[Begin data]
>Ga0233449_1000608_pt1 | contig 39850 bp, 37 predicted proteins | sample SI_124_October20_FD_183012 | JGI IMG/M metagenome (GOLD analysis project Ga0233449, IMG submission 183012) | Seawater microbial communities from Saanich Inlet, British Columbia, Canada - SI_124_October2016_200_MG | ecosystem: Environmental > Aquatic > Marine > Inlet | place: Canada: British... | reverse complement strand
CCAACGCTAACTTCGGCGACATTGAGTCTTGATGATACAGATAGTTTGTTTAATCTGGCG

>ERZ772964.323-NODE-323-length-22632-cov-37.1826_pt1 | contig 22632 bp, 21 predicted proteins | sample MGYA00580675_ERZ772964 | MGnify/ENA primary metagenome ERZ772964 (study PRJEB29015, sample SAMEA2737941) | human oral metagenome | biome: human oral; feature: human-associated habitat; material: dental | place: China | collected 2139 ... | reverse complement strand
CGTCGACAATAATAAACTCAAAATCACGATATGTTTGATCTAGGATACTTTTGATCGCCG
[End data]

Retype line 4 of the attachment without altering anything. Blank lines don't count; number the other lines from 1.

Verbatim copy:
CGTCGACAATAATAAACTCAAAATCACGATATGTTTGATCTAGGATACTTTTGATCGCCG